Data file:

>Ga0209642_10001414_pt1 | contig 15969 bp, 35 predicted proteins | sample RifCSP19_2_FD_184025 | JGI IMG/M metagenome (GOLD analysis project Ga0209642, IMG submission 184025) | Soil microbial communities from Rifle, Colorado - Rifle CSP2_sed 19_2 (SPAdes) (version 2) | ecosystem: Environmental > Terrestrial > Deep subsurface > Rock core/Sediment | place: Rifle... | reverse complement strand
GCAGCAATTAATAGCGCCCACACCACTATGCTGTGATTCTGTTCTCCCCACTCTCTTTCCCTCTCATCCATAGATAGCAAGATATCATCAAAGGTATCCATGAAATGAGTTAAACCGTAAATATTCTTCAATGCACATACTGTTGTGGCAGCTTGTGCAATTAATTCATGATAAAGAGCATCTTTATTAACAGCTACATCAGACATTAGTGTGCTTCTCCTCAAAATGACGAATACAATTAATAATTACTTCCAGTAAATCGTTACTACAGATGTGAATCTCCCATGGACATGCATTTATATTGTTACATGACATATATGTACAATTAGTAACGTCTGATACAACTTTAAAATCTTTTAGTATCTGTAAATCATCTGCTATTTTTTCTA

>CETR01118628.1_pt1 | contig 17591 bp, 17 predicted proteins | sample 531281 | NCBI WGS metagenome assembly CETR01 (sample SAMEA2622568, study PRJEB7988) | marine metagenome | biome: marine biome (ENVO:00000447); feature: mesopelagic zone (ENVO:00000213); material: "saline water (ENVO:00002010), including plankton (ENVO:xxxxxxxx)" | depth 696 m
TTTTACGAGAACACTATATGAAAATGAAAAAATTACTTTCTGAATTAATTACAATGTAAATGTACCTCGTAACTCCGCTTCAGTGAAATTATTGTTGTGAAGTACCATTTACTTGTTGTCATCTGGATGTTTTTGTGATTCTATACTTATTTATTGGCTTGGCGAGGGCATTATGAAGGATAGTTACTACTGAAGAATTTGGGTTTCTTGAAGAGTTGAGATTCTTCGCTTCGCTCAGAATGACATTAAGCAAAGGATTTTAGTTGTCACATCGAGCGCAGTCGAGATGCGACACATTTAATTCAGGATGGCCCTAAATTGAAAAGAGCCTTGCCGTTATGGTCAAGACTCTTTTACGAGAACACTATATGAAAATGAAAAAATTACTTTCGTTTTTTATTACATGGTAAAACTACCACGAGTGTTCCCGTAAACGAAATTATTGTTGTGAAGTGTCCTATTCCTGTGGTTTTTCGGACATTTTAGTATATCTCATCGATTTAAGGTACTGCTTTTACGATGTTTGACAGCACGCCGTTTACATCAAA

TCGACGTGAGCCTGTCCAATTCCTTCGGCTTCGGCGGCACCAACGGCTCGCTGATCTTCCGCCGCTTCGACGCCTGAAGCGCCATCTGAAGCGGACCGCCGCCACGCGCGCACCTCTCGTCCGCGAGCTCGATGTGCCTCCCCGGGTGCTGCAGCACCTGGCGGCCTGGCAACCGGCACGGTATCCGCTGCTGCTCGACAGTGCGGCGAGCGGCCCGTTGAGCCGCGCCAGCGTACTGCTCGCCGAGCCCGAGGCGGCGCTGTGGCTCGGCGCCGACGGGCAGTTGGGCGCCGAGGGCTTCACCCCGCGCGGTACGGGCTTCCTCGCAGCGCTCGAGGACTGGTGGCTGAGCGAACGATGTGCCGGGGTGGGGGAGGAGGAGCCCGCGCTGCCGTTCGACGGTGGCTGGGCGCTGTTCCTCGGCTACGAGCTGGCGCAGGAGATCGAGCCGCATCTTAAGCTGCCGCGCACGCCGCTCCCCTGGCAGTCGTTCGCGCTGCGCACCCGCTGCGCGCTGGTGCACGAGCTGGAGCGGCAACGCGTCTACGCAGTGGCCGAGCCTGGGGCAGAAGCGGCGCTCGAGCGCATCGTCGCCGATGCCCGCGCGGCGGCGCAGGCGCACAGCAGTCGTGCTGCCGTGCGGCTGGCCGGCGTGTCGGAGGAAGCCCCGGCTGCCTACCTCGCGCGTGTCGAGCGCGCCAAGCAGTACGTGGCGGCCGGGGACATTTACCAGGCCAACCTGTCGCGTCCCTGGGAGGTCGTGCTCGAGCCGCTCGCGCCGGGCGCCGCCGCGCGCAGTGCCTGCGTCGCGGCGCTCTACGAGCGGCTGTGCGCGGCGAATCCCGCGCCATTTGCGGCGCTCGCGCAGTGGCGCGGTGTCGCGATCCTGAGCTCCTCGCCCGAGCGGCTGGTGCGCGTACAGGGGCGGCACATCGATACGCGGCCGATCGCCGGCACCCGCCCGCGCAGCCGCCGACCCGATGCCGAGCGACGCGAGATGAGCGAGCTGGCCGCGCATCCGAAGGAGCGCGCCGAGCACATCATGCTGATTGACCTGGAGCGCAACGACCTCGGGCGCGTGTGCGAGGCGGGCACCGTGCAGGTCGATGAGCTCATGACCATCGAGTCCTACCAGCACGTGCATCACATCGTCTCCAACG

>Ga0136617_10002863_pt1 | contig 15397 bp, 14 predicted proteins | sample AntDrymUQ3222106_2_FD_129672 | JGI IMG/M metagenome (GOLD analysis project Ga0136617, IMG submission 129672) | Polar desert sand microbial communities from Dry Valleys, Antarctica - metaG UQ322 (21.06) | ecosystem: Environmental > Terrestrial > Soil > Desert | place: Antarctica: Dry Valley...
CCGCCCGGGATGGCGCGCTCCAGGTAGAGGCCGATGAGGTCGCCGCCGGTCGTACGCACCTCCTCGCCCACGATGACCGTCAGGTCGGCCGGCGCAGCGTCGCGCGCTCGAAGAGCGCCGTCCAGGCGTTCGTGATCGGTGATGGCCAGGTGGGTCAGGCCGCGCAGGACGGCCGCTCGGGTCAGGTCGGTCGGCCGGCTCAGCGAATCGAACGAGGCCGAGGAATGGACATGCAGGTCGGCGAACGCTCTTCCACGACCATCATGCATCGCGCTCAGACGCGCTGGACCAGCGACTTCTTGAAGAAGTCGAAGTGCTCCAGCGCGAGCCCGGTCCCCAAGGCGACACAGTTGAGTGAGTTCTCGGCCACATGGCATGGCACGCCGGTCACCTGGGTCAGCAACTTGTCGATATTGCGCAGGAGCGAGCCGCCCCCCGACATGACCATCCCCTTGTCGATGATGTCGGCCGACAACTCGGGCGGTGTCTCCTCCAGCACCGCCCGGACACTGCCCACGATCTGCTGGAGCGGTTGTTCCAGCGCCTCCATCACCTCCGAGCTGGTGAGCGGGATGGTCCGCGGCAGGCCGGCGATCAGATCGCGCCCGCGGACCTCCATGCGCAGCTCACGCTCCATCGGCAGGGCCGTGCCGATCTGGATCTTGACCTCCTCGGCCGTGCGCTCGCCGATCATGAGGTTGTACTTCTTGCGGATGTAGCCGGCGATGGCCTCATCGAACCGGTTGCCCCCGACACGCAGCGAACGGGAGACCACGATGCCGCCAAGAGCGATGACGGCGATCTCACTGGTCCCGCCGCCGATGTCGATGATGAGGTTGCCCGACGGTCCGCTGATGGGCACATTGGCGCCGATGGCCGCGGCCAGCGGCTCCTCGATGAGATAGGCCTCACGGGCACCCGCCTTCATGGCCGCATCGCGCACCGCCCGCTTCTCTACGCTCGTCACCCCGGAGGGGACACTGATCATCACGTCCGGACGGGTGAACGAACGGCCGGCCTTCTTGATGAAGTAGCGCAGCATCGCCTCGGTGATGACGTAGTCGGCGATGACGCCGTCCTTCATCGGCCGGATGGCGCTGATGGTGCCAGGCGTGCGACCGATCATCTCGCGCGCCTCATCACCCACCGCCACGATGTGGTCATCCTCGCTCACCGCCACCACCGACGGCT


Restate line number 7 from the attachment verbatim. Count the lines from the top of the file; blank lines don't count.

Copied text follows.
CCGCCCGGGATGGCGCGCTCCAGGTAGAGGCCGATGAGGTCGCCGCCGGTCGTACGCACCTCCTCGCCCACGATGACCGTCAGGTCGGCCGGCGCAGCGTCGCGCGCTCGAAGAGCGCCGTCCAGGCGTTCGTGATCGGTGATGGCCAGGTGGGTCAGGCCGCGCAGGACGGCCGCTCGGGTCAGGTCGGTCGGCCGGCTCAGCGAATCGAACGAGGCCGAGGAATGGACATGCAGGTCGGCGAACGCTCTTCCACGACCATCATGCATCGCGCTCAGACGCGCTGGACCAGCGACTTCTTGAAGAAGTCGAAGTGCTCCAGCGCGAGCCCGGTCCCCAAGGCGACACAGTTGAGTGAGTTCTCGGCCACATGGCATGGCACGCCGGTCACCTGGGTCAGCAACTTGTCGATATTGCGCAGGAGCGAGCCGCCCCCCGACATGACCATCCCCTTGTCGATGATGTCGGCCGACAACTCGGGCGGTGTCTCCTCCAGCACCGCCCGGACACTGCCCACGATCTGCTGGAGCGGTTGTTCCAGCGCCTCCATCACCTCCGAGCTGGTGAGCGGGATGGTCCGCGGCAGGCCGGCGATCAGATCGCGCCCGCGGACCTCCATGCGCAGCTCACGCTCCATCGGCAGGGCCGTGCCGATCTGGATCTTGACCTCCTCGGCCGTGCGCTCGCCGATCATGAGGTTGTACTTCTTGCGGATGTAGCCGGCGATGGCCTCATCGAACCGGTTGCCCCCGACACGCAGCGAACGGGAGACCACGATGCCGCCAAGAGCGATGACGGCGATCTCACTGGTCCCGCCGCCGATGTCGATGATGAGGTTGCCCGACGGTCCGCTGATGGGCACATTGGCGCCGATGGCCGCGGCCAGCGGCTCCTCGATGAGATAGGCCTCACGGGCACCCGCCTTCATGGCCGCATCGCGCACCGCCCGCTTCTCTACGCTCGTCACCCCGGAGGGGACACTGATCATCACGTCCGGACGGGTGAACGAACGGCCGGCCTTCTTGATGAAGTAGCGCAGCATCGCCTCGGTGATGACGTAGTCGGCGATGACGCCGTCCTTCATCGGCCGGATGGCGCTGATGGTGCCAGGCGTGCGACCGATCATCTCGCGCGCCTCATCACCCACCGCCACGATGTGGTCATCCTCGCTCACCGCCACCACCGACGGCT